NANAIMO HISTORY - For Regular Folks
There has been an interest shown in our history.
But if we rely on the normal history books, it will
be a slanted history that highlights the life and times
of Nanaimo through the echoes of a select few
of politicians, the business elite, and the rich
If we cast our eyes to the everyday person's history
we will then understand the real history of
the city and its people.
A good source of information would be from a few of the more than 200 folks connected to the
"Nanaimo Family History Society" that started in 1981
by Joan Blair and Pat Mahoney.
If we wanted to look into the daring and tragedy of our Nanaimo folks that saw action during WW I
or WW II, the history books will focus on the Generals and Admirals and the select few that earned a medal or two.
Another source is to look ar the life and times
of the private soldier or the cabin boy of a ship of war or the regular sailor on a merchant ship.
We could search through the old files of the
Brechin United Church and try to recover details
of the post WW II recognition of the boys and girls
of the church that served. The ladies included
names such as Margaret Best, Rose Lewis, Kathie Young and Barbara Cottle. A select few of the lads incuded Akenclose, Lightfoot, McGregor, Johnson
and Sim, and others.
One of the select few of regular folks was the Brechin boy, Don Sim. Picture attached is Don visiting London, England in 1949 at Hampstead Heath Park.
Last edited by Zelley10; 09-01-2005 at 11:41 PM.
The Brechin Boy in Rome - WW II
Picture of: Private William J. Zelley of
the Seaforth Highlanders of Canada
relaxing in Rome. The Seaforth's were part of the !st Division that saw action in Sicily, Italy and Holland.
One of the deadliest battles was in the town of Ortona
aka "Bloody Ortona".
In one action, William and a group were hunkered down close to a tree while the enemy were fiiring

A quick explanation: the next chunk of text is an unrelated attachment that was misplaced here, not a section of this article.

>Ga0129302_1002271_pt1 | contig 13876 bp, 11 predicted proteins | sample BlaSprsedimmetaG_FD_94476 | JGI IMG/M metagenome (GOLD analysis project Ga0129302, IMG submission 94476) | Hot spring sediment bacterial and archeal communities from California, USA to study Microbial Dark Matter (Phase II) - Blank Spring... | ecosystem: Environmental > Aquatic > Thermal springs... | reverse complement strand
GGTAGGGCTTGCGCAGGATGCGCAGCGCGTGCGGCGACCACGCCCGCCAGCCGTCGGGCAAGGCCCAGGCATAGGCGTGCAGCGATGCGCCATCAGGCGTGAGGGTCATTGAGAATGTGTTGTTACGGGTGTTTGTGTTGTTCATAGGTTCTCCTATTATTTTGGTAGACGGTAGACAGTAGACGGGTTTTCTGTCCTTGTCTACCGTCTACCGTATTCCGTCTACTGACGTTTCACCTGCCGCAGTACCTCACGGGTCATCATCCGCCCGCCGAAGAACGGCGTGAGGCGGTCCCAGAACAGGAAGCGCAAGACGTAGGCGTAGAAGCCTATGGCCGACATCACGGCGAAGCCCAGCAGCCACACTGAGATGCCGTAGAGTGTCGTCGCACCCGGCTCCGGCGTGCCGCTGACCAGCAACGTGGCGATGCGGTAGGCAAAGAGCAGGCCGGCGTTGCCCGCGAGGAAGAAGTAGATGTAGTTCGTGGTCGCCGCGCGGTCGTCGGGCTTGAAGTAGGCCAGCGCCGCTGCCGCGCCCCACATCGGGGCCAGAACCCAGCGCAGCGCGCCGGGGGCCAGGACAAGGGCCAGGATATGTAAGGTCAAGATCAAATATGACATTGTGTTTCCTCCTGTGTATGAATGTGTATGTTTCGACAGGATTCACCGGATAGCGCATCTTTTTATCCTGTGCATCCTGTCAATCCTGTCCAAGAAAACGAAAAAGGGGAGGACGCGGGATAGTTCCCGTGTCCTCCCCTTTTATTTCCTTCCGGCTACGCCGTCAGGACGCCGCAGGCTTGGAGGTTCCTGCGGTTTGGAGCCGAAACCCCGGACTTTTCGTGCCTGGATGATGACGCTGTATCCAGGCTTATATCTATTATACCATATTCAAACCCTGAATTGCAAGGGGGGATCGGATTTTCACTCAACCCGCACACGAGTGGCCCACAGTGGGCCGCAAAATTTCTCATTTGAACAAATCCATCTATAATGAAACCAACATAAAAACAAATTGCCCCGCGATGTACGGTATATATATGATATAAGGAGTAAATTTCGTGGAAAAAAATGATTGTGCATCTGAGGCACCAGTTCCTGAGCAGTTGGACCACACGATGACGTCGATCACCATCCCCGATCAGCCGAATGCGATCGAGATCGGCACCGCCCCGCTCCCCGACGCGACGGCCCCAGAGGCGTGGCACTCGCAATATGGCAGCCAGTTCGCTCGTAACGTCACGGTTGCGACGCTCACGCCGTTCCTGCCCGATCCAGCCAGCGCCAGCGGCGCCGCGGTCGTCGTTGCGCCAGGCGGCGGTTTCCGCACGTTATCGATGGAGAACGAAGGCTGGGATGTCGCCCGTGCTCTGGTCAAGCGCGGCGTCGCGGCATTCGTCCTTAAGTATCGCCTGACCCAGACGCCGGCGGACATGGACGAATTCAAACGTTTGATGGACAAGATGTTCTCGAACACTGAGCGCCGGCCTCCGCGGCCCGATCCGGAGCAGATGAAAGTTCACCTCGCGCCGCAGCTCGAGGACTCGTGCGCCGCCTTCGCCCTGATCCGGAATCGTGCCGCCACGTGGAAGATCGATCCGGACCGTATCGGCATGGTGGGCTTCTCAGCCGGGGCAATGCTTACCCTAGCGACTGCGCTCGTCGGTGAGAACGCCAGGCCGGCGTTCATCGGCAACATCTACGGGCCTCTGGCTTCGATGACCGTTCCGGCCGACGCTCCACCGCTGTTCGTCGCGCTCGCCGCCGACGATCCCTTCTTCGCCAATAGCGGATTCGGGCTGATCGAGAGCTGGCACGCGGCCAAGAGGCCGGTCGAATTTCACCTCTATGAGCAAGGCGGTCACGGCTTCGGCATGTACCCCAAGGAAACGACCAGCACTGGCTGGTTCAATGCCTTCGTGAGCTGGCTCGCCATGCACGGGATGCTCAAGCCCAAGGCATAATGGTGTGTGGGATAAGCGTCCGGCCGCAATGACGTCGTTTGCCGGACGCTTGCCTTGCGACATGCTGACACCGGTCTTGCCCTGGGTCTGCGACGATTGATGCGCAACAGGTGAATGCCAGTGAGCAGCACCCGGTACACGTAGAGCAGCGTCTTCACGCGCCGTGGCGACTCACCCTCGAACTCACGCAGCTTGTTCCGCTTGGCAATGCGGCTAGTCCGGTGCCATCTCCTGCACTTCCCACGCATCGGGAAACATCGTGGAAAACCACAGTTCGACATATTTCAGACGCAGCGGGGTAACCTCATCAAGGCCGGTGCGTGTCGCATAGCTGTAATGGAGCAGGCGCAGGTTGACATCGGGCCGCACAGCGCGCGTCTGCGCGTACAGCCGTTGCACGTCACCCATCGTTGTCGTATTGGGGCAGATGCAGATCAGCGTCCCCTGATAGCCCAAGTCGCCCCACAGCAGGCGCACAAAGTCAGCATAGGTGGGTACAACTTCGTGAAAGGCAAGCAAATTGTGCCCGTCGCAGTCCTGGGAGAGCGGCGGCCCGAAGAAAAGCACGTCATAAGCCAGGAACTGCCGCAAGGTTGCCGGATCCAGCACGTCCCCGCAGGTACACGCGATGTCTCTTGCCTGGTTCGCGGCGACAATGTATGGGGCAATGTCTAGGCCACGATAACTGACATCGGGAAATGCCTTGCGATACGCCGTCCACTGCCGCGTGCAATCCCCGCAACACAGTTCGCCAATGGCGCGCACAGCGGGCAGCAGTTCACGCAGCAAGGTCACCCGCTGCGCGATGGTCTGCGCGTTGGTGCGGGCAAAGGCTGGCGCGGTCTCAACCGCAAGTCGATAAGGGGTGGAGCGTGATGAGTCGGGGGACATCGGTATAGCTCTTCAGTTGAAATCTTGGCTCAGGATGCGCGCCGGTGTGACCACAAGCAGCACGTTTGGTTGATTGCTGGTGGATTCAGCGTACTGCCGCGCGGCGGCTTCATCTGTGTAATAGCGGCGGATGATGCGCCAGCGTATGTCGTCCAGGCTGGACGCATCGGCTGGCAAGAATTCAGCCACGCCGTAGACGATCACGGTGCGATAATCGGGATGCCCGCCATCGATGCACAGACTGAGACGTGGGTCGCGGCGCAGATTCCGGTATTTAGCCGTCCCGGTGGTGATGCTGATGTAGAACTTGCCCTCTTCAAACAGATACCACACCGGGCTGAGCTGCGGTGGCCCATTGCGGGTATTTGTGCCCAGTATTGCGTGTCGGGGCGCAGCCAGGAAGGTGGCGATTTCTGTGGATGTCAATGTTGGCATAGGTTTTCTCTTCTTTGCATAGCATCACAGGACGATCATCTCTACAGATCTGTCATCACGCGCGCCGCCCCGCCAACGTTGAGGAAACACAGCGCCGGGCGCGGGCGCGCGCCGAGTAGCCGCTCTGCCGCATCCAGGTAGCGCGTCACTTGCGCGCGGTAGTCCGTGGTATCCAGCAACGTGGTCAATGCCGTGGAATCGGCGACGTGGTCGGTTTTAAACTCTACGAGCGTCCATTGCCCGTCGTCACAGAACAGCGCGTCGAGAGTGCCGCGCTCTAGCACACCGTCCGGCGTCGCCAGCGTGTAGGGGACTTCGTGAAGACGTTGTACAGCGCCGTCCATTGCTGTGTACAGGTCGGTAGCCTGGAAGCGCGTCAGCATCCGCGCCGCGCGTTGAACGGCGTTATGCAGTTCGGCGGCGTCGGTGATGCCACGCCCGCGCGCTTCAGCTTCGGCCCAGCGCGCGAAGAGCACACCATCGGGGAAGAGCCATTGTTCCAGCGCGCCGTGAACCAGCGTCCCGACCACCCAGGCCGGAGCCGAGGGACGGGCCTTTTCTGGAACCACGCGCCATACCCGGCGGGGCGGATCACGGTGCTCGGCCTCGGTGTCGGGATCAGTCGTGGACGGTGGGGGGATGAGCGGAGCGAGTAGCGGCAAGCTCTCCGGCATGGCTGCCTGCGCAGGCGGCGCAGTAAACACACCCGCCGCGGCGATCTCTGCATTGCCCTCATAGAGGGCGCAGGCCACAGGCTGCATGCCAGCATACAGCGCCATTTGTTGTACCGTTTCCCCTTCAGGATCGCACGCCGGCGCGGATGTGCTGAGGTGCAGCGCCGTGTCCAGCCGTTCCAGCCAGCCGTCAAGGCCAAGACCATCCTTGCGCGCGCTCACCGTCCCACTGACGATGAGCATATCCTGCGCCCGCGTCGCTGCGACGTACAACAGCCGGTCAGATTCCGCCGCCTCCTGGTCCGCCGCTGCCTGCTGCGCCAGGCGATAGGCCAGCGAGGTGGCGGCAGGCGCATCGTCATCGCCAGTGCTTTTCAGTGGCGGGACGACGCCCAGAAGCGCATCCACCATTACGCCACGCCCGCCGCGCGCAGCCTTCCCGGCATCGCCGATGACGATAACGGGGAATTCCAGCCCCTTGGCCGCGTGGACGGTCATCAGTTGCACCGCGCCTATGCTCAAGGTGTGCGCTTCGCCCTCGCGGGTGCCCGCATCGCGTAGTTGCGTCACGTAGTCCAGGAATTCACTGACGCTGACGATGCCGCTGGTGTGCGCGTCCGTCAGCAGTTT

shells. One shell hit the tree and killed three of
the five and seriously wounded one of the remaing two. Luckily with the part of the tree that stood
in the path of the incoming no longer exited, but at
the ultimate price for three.
John Barsby School
Another important source of the people's history would include
the data contained in various school annuals. For instance
Although the current school is a Senior High, that wasn't always the case.
Take the case of 1960/61 when Mr. H. K. Martin was the Principal
of this Grades 7 to 9 school for students on the south side of town,
There were a variety of talented teachers with names like
Bellamy, Devlin, Green & Gold etc.
Scanning the names of the students many have remained in the
old Home Town while others have moved near and far. Over the years while listening to the local radio, the name Bodecker might ring a bell.
Or other names such as Wells, Manns, Rickerby, Pridge, and Dugan.
What about the Junior High sports teams and undividuals:
Soccer: Bryce, Guzina, Swanson, Brown, Pile, Becia and Paugh,
Girl's Volleyball: Galloway, Armishaw, Higgins etc.
Track & Field: Porter, McGee, Ostle, Tibbals, Boyd,
....................Stolarchuk, Gow, and Bortolotto
Bowling: Robby King, Ron Findlay and Ian Wilsen
But let's not forget the "Rock & Mineral Club"
(No this was not a dance club with non-alcoholic beverages!).
Last edited by Zelley10; 09-02-2005 at 10:44 AM.
I was at Barsby 1958 to 1961-2. I remember all those names and which Armishaw goes with Volleyball?? I don't want to dig in the annuals!
Last edited by riverrat; 12-03-2006 at 11:20 AM.
1961 - 1962 Barsby school days in Nanaimo
Originally Posted by Cubby
1961 - 1962: John Barsby Junior High
Originally Posted by Zelley10
Slipping back in time to 1961 and 1962 is always worth the price of admission.
As I search and find the old faded copy of the 1961-2 Barsby Annual,
it sits an waits for for those faded memories to be refreshed.